To change the ownership of a folder, its subfolders, and files in each subfolder, use this syntax:

takeown /f <foldername> /r /d y

The currently logged on user is now the owner of the folder.

To set Administrators group the owner of the folder, its subfolders, and files recursively, use the /A switch in addition:

TAKEOWN /F <foldername> /a /r /d y
  • /R Recurse: instructs the tool to operate on files in the specified directory and all subdirectories.
  • /D prompt Default answer used when the current user does not have the “list folder” permission on a directory. This occurs while operating recursively (/R) on sub-directories. Valid values “Y” to take ownership or “N” to skip.

Assign Folder Permissions

Then to assign the Administrators group Full Control Permissions for the folder, use this syntax:

icacls <foldername> /grant administrators:F /T

The /T parameter is added so that the operation is carried out through all the sub-directories and files within that folder.

Command-line help:

To know the complete usage information for Takeown.exe and ICacls.exe, run these commands from a Command Prompt window.

takeown /?
icacls /?

Easier Methods for Taking Ownership

Command Script

To further simplify the process of taking ownership, Tim Sneath of Microsoft provides a .CMD file (Windows Command Script) which takes ownership and assigns Full Control Permissions to Administrators for the directory. For more information, read Tim’s post, titled Secret #11: Deleting the Undeletable.

Add the “Take Ownership” command to the right-click menu

This again uses the special runas verb in Windows Vista and higher, which I’ve covered earlier (REF RunAs).

via WinMatrix.com

Download takeown_context.reg and save to Desktop. Right-click on the file and choose Merge. Click Yes when asked for confirmation. This adds an extended command named Take Ownership in the context menu for files and directories. To access the command, you need to press and hold the SHIFT key and then right-click on a file or folder.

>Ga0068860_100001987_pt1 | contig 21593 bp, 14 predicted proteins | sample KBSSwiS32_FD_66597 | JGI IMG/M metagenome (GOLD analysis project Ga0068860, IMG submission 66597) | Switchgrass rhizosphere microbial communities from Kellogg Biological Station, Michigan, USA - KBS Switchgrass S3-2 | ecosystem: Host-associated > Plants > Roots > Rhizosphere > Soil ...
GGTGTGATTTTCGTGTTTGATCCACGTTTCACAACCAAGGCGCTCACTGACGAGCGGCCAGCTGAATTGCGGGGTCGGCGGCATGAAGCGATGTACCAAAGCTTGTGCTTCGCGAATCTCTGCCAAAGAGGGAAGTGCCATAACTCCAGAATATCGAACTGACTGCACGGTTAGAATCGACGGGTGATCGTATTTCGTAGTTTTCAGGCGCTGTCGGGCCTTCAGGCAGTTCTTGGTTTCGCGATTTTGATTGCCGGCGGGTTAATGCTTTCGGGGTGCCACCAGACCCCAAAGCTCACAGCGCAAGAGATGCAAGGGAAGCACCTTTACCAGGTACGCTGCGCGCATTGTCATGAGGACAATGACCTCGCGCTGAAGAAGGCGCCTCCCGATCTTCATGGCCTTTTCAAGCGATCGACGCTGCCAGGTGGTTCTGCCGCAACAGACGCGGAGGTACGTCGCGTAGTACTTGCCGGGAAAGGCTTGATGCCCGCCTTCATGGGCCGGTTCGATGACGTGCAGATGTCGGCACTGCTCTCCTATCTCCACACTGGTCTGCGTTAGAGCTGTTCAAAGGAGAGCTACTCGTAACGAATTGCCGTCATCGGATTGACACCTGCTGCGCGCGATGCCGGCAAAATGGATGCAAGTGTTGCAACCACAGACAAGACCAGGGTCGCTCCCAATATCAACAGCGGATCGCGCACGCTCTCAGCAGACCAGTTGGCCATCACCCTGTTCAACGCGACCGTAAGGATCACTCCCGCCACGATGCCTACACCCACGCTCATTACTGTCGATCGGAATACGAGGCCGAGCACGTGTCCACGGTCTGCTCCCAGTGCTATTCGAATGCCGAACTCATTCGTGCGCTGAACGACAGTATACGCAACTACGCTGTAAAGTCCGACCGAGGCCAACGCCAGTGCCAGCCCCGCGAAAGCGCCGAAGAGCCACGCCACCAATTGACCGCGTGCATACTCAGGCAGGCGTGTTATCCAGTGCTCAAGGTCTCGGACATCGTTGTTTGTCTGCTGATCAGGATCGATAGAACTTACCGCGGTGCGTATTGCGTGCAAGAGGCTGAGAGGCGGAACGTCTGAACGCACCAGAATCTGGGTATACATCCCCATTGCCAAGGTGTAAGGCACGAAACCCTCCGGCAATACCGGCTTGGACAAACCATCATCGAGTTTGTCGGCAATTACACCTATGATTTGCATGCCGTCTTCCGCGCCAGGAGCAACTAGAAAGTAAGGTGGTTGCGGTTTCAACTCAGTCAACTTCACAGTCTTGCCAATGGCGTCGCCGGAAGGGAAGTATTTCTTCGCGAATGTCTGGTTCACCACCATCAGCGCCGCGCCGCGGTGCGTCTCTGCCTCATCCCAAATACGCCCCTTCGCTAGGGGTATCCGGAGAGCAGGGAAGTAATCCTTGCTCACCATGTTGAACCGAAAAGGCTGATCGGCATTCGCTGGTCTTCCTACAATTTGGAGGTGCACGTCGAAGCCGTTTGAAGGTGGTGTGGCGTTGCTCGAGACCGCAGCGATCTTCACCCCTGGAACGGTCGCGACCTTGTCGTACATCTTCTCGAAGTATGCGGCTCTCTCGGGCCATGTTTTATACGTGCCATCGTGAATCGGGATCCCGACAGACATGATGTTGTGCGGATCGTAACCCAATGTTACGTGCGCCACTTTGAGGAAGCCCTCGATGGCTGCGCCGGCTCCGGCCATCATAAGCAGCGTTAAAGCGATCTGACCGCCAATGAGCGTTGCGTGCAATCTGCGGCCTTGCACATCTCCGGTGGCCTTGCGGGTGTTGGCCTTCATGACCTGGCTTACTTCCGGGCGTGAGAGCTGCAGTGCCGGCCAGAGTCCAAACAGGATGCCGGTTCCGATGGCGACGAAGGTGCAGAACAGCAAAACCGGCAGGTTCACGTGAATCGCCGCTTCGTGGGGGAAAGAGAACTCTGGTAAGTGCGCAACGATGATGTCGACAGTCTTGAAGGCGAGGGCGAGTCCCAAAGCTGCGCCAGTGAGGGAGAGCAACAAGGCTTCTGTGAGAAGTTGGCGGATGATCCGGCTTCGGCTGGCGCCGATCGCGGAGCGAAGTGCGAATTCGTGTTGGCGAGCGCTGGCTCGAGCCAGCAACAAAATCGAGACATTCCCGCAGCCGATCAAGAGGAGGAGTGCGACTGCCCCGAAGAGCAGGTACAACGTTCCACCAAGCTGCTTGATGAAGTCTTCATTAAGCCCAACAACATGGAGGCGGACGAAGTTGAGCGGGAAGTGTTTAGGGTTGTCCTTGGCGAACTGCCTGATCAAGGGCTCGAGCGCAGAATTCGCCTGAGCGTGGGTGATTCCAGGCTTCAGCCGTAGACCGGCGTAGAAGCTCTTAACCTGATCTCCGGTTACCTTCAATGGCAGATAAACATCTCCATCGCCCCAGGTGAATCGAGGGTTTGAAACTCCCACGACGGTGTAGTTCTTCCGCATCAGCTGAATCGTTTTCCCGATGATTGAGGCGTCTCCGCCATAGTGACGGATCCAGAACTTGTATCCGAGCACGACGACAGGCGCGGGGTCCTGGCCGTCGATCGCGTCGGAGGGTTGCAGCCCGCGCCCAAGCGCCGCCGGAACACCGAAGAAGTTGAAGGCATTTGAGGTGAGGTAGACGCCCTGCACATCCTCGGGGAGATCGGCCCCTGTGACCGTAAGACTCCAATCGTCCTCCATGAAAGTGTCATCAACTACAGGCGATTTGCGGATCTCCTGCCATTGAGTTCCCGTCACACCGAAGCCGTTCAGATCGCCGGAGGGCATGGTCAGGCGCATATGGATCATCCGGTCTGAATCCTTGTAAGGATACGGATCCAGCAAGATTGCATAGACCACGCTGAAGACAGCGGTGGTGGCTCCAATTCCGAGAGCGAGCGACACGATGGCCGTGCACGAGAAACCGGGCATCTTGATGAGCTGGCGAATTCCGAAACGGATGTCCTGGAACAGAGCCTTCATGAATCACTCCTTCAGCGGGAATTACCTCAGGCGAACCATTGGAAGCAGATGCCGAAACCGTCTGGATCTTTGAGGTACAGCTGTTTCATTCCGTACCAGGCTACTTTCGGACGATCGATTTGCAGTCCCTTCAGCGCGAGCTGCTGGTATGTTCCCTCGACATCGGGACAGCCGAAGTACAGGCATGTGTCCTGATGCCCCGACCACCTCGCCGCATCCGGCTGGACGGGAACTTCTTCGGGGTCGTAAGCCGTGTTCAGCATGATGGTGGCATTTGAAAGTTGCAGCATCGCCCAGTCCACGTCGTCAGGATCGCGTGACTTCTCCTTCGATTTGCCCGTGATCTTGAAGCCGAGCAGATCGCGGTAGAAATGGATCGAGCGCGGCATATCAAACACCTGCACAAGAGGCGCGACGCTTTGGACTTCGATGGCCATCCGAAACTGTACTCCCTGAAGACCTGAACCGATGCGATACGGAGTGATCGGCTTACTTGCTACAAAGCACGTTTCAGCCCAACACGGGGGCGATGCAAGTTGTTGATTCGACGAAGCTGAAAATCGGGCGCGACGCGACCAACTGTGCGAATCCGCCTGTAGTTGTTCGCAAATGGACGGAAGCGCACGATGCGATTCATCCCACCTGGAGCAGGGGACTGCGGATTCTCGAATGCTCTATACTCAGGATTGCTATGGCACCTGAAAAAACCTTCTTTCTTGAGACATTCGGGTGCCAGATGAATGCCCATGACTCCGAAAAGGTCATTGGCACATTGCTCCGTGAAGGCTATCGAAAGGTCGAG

(You can read more about the tweak in the article Take Ownership of File or Folder via Right-click Context Menu in Windows.)


Additional Information

The above section covers most of the stuff you need. Read below if you need more tips on this topic.

icacls.exe also can change ownership of a file or folder!

Takeown.exe and Icacls.exe are the two built-in console tools in Windows, that lets you change file or folder ownership and assign access control permissions, respectively. Takeown.exe sets the currently logged-in user account as the owner of an object (file or folder).

However, with Takeown.exe, you can’t make another account as the owner of an object.

Did you know that the icacls.exe tool can also be used to change ownership?

To change the ownership to a third-party account (i.e., the account that’s not currently logged in) or group, you may use icacls.exe with the /setowner command-line argument, instead of takeown.exe.

Change ownership of a file or folder using icacls.exe

We saw how to change the ownership using icacls.exe in the last part of the article Take Ownership of a File or Folder Using Command-Line in Windows. Here are some more examples: